Fig. 7 (a) Inverse distance weighting seems correct since the minimummaximum range is preserved from data to result. (b) Our interpolator is not correct since the minimum is negative. (c) Anamorphosis makes the result satisfactory inside the interval ]1000, 11 000[ (m/s) (g/cm^{3}). 
To solve this problem, we need a technique that modifies the values outside the interpolation. The anamorphosis is adequate for that purpose. It requires a change of variables before the interpolation, which makes wishable interval ]L_{1}, L_{2}[ become ]−∞, +∞[, and the inverse variable change from ]−∞, +∞[ to ]L_{1}, L_{2}[ after the interpolation. With M_{12} = (L_{1} + L_{2})/2 and D_{21} = L_{2} − L_{1}, the formula of the forward anamorphosis is:(11)and for the backward anamorphosis is:(12)
Functions f_{d} and g_{d} concern the data, whereas g_{i} and h_{i} concern the interpolation result. Limits L_{1} and L_{2} should be not too closed to the data. In Figure 7c, L_{1} = 1000 and L_{2} = 11 000 (m/s) (g/cm^{3}), have been chosen and the result remains in this interval.
Note that the anamorphosis limits are not necessarily constant, they can vary with i and j. In such a case, quantities M_{12} and D_{21} become M_{12} (i, j) and D_{21} (i, j).
Finally, if we compare Figure 7a and the final result of our interpolator (Fig. 7c), it does not include the “bubble effect” and respect the physical range of limits of the considered parameter to interpolate.
4 Synthetic examples with faults
We now introduce faults in the models aiming to show the efficiency of the “preconjugate gradient” phase, which is critical for the accuracy and the quickness of the interpolator. Another aim is to test the behavior of the algorithm at the ends of faults.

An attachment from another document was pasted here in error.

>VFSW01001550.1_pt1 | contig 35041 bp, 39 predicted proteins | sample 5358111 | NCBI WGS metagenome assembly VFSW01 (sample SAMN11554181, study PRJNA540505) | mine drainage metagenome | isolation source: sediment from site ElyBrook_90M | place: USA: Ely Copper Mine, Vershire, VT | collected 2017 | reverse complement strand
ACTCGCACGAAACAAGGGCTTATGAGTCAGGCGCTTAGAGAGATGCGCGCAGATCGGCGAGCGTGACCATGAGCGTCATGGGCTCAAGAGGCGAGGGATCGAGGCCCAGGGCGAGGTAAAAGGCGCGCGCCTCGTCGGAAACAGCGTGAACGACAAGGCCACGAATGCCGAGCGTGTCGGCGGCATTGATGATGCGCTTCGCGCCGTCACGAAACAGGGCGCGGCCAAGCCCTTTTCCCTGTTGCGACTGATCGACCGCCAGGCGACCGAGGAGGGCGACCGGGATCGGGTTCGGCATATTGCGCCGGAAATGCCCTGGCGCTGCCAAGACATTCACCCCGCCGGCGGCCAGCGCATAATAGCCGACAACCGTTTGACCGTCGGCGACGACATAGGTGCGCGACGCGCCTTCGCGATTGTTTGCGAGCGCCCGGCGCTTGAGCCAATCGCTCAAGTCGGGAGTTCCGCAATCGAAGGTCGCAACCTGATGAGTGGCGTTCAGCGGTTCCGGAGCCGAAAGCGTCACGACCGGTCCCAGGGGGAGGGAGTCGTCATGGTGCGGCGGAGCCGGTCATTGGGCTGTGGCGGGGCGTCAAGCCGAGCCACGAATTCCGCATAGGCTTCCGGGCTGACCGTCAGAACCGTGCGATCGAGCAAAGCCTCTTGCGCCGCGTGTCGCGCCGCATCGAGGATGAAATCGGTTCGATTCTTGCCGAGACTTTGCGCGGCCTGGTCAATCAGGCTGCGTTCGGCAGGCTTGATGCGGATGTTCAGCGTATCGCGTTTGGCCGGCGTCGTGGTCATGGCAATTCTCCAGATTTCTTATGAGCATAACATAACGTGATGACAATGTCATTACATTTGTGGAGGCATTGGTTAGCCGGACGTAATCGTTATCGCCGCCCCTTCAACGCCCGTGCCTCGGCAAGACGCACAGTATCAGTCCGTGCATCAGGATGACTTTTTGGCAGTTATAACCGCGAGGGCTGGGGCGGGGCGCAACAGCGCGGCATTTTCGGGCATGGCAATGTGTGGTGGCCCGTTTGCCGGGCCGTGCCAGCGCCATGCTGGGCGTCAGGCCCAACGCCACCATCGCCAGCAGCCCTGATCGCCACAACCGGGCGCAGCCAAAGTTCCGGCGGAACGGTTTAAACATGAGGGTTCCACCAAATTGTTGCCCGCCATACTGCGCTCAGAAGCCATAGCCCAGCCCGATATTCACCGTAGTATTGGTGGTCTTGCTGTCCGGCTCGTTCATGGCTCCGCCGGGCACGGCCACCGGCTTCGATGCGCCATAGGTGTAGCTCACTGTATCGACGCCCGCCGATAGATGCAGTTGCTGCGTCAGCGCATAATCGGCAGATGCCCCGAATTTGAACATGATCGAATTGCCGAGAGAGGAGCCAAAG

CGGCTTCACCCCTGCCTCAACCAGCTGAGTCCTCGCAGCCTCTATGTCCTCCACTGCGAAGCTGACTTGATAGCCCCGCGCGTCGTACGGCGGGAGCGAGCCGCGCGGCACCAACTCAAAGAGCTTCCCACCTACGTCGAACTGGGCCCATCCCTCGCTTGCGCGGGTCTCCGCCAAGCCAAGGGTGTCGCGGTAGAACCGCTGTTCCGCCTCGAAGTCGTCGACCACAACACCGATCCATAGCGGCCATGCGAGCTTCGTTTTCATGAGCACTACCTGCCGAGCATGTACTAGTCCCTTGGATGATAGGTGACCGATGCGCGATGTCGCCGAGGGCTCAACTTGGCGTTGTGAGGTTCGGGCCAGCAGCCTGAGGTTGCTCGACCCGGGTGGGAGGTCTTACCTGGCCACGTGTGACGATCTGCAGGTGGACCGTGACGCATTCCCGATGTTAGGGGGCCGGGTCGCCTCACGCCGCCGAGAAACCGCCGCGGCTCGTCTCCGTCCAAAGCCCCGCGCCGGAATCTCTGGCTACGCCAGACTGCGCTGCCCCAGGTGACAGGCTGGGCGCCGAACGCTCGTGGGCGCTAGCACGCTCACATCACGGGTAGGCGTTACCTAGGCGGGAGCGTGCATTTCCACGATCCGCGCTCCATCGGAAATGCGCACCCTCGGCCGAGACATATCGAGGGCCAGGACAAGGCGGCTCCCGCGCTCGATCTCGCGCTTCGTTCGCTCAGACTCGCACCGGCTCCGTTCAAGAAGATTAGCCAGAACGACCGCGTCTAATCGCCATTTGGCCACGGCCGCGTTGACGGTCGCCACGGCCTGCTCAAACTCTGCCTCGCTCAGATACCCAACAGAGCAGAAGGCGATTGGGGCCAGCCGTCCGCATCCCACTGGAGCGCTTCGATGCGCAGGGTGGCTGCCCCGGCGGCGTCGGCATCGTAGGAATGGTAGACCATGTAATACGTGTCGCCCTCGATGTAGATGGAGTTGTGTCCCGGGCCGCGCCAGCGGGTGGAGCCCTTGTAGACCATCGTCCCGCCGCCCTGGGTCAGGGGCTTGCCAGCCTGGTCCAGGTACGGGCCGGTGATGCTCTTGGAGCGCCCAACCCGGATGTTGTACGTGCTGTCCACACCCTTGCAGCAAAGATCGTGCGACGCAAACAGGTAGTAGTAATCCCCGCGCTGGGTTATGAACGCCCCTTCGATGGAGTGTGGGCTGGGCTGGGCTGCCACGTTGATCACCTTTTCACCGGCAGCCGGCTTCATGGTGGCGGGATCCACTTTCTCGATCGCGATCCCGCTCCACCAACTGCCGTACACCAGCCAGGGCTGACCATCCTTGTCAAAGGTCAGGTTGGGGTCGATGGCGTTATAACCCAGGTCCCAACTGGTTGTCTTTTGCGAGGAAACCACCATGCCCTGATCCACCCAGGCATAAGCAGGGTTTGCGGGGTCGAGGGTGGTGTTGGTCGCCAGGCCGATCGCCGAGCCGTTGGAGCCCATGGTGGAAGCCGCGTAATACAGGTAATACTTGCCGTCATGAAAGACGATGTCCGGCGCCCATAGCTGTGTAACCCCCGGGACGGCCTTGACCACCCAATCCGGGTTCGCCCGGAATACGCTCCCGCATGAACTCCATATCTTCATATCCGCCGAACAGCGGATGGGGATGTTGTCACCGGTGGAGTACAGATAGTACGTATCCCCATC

4.1 Circle
This example has been designed to show the independence between the result and the initial model. The white circle, representing a closed discontinuity (Figs. 8a and 8f), is going to show how the interpolator manages all orientations of the fault. In this example we have only two given set of values (two little blacksquares with brown and blue colors), one inside the white circle and the other outside.
Fig. 8 (a) Initial model. (b) Result of the first iteration with 1300 parameters and 1600 iterations. (c) Result of the second iteration with 5300 parameters and 800 iterations. (d) Result of the third iteration with 21 500 parameters and 400 iterations. (e) Result of the fourth iteration with 85 000 parameters and 200 iterations. (f) Result of the fifth, and last, iteration with 340 000 parameters and 100 iterations. The L^{2} norm of errors is 3.5 m for a 400 m difference in the data.